Wednesday, August 30, 2006
Christo is a ridiculous celebrity who has managed to make a famous and assumedly profitable living repeating the same trite idea, in this case a matter of convincing townships, city governments, government bureaucrats to grant him permits and permissions, and donors to give him sufficient funding so that he may wrap another building in massive amounts of swaddling cloth, or hang a Leviathan laundry line across an expanse of inaccessible space. Okay, we get it, you introduce one aesthetic element into an area where we wouldn't have expected to run into it , thereby creating something of a framing device which decontexualizes the familiar and forces us to reconsider our relationship with the spaces we inhabit, the spaces we pass through, the spaces we create where there were no space before.
It's a not a new idea, and scale does make the make the project any more important, let alone profound, nor does it make Christo and his cult seem any smarter, except one does admire the craft with which they manage to get usually positive press and use an accumulated reputation to marginalize critics (or just plain non-experts) who might wonder aloud how one succeeds in getting paid for engineering these philistine notions of art in public places. For the Gates, you suspect he and co-worker Jean-Claude were inspired while shopping for bath mats and shower curtains.
The fact that there is a line of them, going along a path doesn't diminish the out-scaled tackiness of Christo's singular idea; we have in our midst the equivalent of the bad joke teller who repeats a punch line not once but three times in the course of a stop-and-go round of small talk, with the wan and waning hope that someone might chime in with feverish paragraphs to explain the punchline, to create context and criteria, to invent terms from whole cloth (appropriate analogy) , couched in vague and mysterious use, that have the sound of authority in defending the failed attempt at humor, but lacks something in the area of a tangible , comprehensible idea that gives us a spark and makes us say aha!.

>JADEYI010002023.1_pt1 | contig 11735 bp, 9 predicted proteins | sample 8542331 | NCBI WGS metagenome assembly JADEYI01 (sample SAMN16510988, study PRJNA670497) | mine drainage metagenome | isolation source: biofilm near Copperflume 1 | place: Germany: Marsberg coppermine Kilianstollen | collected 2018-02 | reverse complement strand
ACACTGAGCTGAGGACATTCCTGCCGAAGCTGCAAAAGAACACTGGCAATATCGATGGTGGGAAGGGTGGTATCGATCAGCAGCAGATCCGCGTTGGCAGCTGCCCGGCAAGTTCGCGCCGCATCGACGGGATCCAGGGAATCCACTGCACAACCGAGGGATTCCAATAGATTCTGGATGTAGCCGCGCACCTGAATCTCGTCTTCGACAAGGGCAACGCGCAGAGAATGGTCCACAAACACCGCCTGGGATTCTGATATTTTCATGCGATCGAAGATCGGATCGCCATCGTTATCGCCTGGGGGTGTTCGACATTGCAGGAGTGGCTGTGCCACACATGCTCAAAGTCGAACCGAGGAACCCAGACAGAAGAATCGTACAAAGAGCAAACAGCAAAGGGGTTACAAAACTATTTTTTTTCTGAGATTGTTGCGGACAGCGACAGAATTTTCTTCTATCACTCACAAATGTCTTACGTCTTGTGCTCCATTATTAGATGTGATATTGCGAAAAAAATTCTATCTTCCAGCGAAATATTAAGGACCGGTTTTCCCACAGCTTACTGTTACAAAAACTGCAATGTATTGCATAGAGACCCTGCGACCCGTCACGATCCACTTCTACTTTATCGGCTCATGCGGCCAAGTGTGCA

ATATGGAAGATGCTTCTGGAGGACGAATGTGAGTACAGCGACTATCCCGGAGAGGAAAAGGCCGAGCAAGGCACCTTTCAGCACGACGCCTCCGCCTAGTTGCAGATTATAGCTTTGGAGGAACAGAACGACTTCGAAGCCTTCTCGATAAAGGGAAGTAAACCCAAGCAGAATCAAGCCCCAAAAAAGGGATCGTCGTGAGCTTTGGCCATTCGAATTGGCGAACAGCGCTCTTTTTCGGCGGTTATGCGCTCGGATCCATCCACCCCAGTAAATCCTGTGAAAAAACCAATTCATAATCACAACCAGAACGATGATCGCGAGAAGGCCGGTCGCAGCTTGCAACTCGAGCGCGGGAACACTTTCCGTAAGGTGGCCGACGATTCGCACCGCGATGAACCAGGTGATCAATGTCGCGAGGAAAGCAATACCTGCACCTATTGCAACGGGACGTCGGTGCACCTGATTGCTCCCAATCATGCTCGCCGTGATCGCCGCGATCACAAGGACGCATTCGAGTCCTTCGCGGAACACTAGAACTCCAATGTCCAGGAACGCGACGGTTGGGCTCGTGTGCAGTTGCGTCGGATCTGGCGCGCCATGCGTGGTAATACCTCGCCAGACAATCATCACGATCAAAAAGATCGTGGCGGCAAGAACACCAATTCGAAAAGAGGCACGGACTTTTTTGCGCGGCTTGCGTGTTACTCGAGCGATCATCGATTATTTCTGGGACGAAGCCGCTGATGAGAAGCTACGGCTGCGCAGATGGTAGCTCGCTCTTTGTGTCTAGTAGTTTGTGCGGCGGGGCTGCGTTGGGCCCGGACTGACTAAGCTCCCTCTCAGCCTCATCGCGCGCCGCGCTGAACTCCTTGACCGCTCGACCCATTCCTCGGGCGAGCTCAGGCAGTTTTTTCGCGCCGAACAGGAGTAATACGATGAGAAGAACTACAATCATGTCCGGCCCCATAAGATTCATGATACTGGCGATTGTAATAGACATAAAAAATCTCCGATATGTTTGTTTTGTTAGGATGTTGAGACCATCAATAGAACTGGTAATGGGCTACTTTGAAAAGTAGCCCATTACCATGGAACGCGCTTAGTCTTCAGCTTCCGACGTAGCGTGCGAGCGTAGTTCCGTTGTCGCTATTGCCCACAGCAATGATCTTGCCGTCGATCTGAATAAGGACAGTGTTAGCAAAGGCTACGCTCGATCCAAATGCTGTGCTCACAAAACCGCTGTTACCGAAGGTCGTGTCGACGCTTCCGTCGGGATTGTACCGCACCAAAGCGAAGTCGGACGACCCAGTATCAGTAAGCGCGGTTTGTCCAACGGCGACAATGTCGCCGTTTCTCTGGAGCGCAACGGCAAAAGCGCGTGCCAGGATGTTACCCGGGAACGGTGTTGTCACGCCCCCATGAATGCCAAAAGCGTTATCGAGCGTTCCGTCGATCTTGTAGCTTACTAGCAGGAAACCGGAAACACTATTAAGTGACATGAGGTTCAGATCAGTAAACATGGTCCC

It seems unlikely that Christo and co will have as many defenders and contexualizers and exploiters of invisible success at their side with this effort; he is simply too old to get away with this stuff anymore. What he ought to consider is a marketing himself as a celebrity spokesperson for Tide, or Cheer, or some such miracle whitener; it would be a chance for him to admit that he's a hack in a way that's more artful than the work he's managed over the last dozen years. Metaphorically, it would a chance for him to come clean on his deal.
The ephemeral essence of Christo's applications of swaddling cloth can't hide his bankrupt aesthetic. Christo's body of work consist of one idea, and what's obvious is that it's the application of a gimmick, a trademark rather than an investigation of problematized proximities. There's more than a hint of the Dada gesture in the projects , but there comes a point where "Oh wow" is replaced by "So what?"
Nearly every artist who wants to commit public art gives a variation of this apology for what they've foisted on public space, and in fact this sounds like an echo of my paraphrase above for same such explications. Fine as the reasoning might be, you really can't escape the fact that large scale works are oftentimes only measurements of ego , not intellect nor talent. Had Christo done things with more variation in his life as a celebrity avant gardist, he might not be producing yawns.Art in public places is no less subject to criticism and value judgement than that safely on the walls of museums and galleries. There are public works that succeed brilliantly, like this from Picasso , in Chicago. Why and how they work are issues for larger discussion, but we in these famous cases we have the work of painters translating their visual notions from canvas to three dimensional space,working with materials they were not accustomed to. The spirit of surprise exists in these pieces, and it's both are in situations where one may indeed scratch their and wonder productively about their relationship to the community sphere. Christo is oblivious to such a real inquiry, and you're stuck with the idea that he was eager to clear off his drawing board and get the piece erected and ocumented in order to fatten up his portfolio. Where The Gates
went up seems unimportant